According to recent estimates, the soi-disant beauty industry is worth some $160 billion worldwide per year. Its prospects look good too: current research in the United States indicates that men are becoming increasingly vulnerable to its charms – apparently 38 per cent of them would like bigger pectoral muscles, (while only 34 per cent of American women want bigger breasts). Perhaps they would like to look like Ronnie Coleman as he first appears in Zed Nelson’s Love Me – standing strong, oiled, and improbably wide, muscles and veins bulging. Ronnie was awarded the Mr Olympia title every year from 1998 to 2005. He appears twice in the book; the second time though, he is on his knees, an oxygen mask strapped to his face – exhausted by dehydration, a punishing dietary regime and the rigours of competitive muscle-flexing. It is a devastating reversal of that staple of the body industry – the “before and after” pictures.
Love Me is the product of Nelson’s wide-ranging and long-term interest in the culture, psychology and industry of body improvement. It assembles pictures taken over the best part of a decade from over 15 countries, including the US, China and the UK, and – less predictably – Haiti, Senegal, Sri Lanka and Iran. As the succession of photographs of surgeons, bodybuilders, “aestheticians”, beauty contestants and trainee models suggests, the culture of bodily improvement is pervasive and entrenched. Besides those with a professional stake in the industry, Nelson has pictured some of its consumers: anorexics, overweight kids on fat camps, a housewife in the gym, a chest waxer, a nose jobber, and so on.
This is not achieved without a degree of irony. Witness Nelson’s juxtaposition of two portraits of a prepubescent competitor in an American beauty pageant: in the first she gazes expressionless and vacant, in the second she has adopted a schooled and utterly joyless rictus smile. Once again, the “after” undermines the promised improvement of the “before”. Elsewhere the often fascinating captions and accompanying texts perform a similar function. The unmistakeable visage of Jocelyn Wildenstein (once dubbed “The Bride of Wildenstein”) is accompanied by a terse quote, “The important thing is to find a good doctor.” Another example – an X-ray shows how metal rods have been inserted in a patient’s foot to shorten three toes. The owner explains, “I like to wear Jimmy Choos, 3-inch heels with a pointy toe.”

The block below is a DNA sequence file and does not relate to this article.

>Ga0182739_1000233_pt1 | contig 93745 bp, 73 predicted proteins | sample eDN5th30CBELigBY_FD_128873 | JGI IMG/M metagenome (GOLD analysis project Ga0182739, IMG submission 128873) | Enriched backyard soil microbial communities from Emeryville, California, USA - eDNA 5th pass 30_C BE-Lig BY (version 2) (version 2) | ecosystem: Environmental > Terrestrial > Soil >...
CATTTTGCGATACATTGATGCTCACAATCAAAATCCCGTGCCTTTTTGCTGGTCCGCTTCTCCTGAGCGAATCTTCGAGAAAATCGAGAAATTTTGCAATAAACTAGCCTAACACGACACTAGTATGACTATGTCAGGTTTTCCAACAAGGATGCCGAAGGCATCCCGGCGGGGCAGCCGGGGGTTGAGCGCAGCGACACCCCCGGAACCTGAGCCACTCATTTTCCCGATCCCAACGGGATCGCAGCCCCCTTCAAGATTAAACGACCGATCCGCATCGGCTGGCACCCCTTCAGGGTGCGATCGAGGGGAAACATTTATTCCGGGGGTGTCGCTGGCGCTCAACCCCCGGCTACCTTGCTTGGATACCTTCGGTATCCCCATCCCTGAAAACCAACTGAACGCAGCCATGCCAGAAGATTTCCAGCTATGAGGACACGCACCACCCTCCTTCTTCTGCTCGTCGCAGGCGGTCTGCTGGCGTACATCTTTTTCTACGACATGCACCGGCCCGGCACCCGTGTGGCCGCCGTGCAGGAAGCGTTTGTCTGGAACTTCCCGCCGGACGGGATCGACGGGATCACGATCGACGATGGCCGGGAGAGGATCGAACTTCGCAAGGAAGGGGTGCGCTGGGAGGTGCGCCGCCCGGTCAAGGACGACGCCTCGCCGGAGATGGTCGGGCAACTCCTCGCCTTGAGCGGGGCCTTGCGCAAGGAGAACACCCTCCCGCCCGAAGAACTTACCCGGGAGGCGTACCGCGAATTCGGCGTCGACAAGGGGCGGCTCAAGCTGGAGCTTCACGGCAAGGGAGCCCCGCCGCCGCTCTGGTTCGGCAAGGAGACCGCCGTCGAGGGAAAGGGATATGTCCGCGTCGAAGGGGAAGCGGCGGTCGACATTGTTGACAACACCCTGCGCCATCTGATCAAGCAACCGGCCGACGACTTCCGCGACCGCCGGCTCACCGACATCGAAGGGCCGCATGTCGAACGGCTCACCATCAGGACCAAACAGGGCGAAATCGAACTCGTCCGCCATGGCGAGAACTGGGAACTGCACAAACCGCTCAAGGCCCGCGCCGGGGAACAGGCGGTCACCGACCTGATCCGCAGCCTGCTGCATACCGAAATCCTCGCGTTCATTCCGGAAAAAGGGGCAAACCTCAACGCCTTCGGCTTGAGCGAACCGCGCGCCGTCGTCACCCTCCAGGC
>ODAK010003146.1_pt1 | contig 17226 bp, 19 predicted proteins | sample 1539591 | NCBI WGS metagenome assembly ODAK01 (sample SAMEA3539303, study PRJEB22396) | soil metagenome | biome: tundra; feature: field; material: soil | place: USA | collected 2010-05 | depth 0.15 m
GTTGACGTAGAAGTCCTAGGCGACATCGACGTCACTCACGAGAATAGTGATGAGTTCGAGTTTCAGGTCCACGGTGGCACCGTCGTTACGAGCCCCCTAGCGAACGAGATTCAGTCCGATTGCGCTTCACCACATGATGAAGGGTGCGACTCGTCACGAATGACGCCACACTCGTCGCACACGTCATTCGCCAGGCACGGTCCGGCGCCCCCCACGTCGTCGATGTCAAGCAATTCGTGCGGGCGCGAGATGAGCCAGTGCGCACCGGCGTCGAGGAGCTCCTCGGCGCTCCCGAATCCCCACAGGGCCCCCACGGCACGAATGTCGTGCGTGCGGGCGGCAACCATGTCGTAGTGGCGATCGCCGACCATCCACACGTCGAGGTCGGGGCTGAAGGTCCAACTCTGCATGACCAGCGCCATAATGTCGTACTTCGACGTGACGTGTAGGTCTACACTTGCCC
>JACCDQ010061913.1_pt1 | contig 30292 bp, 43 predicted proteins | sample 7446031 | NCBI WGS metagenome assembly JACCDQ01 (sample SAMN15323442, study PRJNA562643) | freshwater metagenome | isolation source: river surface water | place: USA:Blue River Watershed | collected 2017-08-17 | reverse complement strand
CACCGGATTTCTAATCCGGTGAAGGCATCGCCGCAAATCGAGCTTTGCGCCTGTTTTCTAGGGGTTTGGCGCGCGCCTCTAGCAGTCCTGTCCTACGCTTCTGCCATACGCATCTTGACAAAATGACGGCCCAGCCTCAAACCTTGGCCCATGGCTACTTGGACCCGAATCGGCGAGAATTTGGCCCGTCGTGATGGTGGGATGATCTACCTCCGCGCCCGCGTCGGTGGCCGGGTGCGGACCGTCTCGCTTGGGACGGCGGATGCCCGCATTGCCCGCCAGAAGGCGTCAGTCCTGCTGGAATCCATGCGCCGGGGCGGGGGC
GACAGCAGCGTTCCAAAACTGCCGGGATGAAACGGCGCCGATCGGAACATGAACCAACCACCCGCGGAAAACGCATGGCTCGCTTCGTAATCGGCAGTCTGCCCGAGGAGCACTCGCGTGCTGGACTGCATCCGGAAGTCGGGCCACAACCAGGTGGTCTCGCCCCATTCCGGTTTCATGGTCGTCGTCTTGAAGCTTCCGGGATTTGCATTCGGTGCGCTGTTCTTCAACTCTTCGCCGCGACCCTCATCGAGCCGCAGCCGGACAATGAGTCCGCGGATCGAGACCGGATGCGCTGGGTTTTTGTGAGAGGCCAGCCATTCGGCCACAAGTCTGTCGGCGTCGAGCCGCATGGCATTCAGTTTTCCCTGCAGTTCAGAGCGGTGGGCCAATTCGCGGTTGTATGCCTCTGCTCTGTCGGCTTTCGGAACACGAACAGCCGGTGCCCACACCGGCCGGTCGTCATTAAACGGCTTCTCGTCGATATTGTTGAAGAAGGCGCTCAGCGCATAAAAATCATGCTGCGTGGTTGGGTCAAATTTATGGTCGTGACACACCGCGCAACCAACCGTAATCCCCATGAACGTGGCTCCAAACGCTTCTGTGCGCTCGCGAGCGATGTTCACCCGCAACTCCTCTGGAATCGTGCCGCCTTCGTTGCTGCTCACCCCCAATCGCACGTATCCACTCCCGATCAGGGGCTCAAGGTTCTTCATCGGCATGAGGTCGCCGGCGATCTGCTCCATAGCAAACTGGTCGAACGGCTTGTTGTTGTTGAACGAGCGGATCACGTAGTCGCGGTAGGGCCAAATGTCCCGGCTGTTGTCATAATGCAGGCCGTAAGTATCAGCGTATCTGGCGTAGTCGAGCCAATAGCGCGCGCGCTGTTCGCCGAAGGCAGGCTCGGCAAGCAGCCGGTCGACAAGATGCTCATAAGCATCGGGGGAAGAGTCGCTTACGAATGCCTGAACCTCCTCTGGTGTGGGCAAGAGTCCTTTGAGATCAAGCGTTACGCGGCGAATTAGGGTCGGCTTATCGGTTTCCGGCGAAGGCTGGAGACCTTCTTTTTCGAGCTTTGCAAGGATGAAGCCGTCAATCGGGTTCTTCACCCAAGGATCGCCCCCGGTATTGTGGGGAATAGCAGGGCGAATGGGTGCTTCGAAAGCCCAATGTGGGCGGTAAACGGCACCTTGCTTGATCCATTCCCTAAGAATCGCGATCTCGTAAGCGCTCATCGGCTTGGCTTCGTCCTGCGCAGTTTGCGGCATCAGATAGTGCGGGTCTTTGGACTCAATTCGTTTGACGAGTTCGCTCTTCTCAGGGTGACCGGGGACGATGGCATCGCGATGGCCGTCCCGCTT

There is, though, more to Love Me
than the author’s wary irony. Through the mindful use of portraiture, still life, reportage and text – and through the global reach of his work – Nelson is able to allude to some of the industry’s ideological underpinnings. For example, he writes that the book was motivated in part by an awareness of the way in which Western ideals of the body and beauty are successfully exported around the world. So he photographs Japanese women shopping in Tokyo’s Barbie store; eyelid skin that has been removed during surgery in China to “Westernise” the eyes; and a Sri Lankan bodybuilder who idolizes Schwarzenegger. In Senegal he photographs the dark hands of a woman holding a portrait of herself in which her skin – and her face in particular – appear noticeably paler. Skin-lightening cream accounts for the disparity.
Needless to say, photography itself – or more precisely, its unholy complicity with an industry geared to the control and exploitation of self-image – plays a fundamental, and questionable, role. Nelson’s achievement is to use the medium against the tide, to destabilise the “before” and the “after”.